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MAGLEV
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MAGLEV

The flying train

Courtesy Central Japan Railway CompanyTrains that levitate thanks to the use of a magnetic field are called “Maglevs”, which stands for “Magnetic Levitation trains”. Maglevs can potentially be faster and quieter than classical wheel trains, such as the TGV. Today (in 2011), there are mainly two competing technologies to build a Maglev: electrodynamic sustentation (EDS) and electromagnetic sustentation (EMS). EDS is a technique that uses superconductors. This technique relies on inducted currents; similar to the currents created when you make a magnet move above a metal plate.

When you move a magnet next to a metal, even a non-magnetic metal such as copper, currents appear in this metal. The presence of these currents has been known for a long time (Lenz law) and can be explained by the same laws used for magnetic and electric fields: they are called “Eddy currents” (“Foucault currents in French), or “inducted currents”.

There is a simple experiment to prove the existence of such currents: a strong magnet is dropped in a copper tube (http://www.youtube.com/watch?v=30oPZO_z7-4). The magnet then falls very slowly: reacting to the fall of the magnet, Eddy currents appear on the tube and create a magnetic field that applies a force on the magnet and slows it down.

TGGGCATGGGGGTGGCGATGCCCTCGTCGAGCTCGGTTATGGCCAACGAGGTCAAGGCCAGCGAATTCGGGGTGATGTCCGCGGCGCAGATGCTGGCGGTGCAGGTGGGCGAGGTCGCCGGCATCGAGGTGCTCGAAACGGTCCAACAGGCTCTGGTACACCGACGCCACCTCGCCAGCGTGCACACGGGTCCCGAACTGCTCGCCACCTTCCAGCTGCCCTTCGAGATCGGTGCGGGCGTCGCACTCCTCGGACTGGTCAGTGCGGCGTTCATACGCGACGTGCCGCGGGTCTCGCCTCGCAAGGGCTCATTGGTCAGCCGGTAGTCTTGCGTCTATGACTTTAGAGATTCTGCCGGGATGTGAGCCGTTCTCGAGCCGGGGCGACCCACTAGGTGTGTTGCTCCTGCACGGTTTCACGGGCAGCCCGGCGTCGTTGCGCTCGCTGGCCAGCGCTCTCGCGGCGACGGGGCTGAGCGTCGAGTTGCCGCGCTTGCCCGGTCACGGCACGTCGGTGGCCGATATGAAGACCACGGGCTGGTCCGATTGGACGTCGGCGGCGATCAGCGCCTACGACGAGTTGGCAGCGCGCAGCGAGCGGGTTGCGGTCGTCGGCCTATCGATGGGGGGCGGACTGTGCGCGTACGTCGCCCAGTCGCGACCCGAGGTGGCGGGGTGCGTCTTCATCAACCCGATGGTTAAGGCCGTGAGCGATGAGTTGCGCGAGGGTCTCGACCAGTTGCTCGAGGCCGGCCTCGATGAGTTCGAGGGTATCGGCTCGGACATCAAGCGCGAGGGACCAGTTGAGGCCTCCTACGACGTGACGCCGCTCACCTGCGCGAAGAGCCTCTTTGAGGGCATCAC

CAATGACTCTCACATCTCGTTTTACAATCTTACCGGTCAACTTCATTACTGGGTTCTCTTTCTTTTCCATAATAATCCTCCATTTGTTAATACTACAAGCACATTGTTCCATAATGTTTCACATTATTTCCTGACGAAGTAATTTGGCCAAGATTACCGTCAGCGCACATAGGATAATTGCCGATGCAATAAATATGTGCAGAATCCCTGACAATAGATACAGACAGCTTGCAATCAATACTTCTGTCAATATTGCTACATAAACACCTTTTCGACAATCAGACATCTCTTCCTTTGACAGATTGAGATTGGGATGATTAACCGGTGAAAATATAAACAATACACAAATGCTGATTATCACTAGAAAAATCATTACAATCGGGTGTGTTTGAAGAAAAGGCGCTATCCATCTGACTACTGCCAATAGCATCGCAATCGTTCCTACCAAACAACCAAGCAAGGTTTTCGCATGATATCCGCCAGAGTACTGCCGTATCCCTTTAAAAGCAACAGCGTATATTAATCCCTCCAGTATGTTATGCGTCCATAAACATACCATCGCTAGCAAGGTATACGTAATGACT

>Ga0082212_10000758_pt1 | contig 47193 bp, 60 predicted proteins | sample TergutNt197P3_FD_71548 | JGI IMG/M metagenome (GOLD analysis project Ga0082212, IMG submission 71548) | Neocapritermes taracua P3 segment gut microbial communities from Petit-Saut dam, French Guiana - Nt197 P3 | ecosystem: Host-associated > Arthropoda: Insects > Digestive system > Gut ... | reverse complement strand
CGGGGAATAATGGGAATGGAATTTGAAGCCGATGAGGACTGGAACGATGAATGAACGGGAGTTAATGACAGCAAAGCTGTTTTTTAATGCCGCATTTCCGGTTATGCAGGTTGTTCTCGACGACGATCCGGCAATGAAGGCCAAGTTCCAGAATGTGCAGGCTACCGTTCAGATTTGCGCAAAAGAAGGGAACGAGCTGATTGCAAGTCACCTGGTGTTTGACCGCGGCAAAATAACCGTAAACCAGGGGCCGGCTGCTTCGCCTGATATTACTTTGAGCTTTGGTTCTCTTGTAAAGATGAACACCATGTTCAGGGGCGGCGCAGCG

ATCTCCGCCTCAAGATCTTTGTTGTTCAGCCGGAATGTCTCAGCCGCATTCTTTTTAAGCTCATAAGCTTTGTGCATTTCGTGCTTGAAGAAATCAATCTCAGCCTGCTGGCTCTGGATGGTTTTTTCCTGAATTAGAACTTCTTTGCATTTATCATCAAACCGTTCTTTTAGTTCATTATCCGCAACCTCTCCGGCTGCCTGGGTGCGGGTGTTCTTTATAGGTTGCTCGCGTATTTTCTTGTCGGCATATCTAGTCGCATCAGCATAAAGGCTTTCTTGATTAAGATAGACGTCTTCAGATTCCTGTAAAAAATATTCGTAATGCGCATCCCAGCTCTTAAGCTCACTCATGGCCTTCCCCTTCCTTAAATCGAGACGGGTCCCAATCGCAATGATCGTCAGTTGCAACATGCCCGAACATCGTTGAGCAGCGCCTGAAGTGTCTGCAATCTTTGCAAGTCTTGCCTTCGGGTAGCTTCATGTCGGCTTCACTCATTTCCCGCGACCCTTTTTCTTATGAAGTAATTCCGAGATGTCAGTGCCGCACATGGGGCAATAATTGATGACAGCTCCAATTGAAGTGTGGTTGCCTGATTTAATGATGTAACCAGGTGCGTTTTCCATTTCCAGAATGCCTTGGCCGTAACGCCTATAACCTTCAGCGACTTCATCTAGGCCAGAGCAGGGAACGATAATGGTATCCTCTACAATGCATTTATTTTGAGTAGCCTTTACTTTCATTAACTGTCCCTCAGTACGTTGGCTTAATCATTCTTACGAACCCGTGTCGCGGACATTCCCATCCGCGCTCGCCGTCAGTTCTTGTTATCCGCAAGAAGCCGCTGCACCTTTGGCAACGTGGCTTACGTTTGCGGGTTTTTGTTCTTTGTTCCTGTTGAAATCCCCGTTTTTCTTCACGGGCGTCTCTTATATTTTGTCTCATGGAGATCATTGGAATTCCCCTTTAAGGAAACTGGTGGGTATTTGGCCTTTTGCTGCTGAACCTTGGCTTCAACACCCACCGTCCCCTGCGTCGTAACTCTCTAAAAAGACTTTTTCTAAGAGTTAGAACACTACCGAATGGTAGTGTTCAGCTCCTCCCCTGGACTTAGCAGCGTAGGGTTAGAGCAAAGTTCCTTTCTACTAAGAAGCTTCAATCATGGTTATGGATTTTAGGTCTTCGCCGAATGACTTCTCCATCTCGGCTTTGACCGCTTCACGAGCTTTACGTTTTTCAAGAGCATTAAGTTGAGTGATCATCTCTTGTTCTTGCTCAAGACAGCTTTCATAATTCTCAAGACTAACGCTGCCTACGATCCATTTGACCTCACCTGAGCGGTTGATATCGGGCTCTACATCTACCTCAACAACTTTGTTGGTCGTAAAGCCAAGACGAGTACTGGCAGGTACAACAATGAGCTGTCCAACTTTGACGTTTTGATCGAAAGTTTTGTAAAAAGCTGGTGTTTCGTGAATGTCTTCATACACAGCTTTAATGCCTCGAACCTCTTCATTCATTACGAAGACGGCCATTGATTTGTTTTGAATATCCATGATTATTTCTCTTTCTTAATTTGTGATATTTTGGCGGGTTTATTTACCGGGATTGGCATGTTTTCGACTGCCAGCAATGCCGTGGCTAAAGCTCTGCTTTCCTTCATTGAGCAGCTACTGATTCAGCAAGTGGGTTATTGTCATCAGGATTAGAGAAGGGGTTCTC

A moving magnetic field can hence produce inducted currents that, in reaction, will produce a second magnetic field interacting with the first one. It is this force that lifts the Maglev.

Un champ magnétique qui se déplace peut donc créer des courants induits, qui vont en réaction créer un second champ magnétique qui va interagir avec le premier. C’est cette force qui va permettre de soulever le Maglev.

CNRSSociété Française de PhysiqueTriangle de la physique
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CNRSSociété Française de PhysiqueTriangle de la physique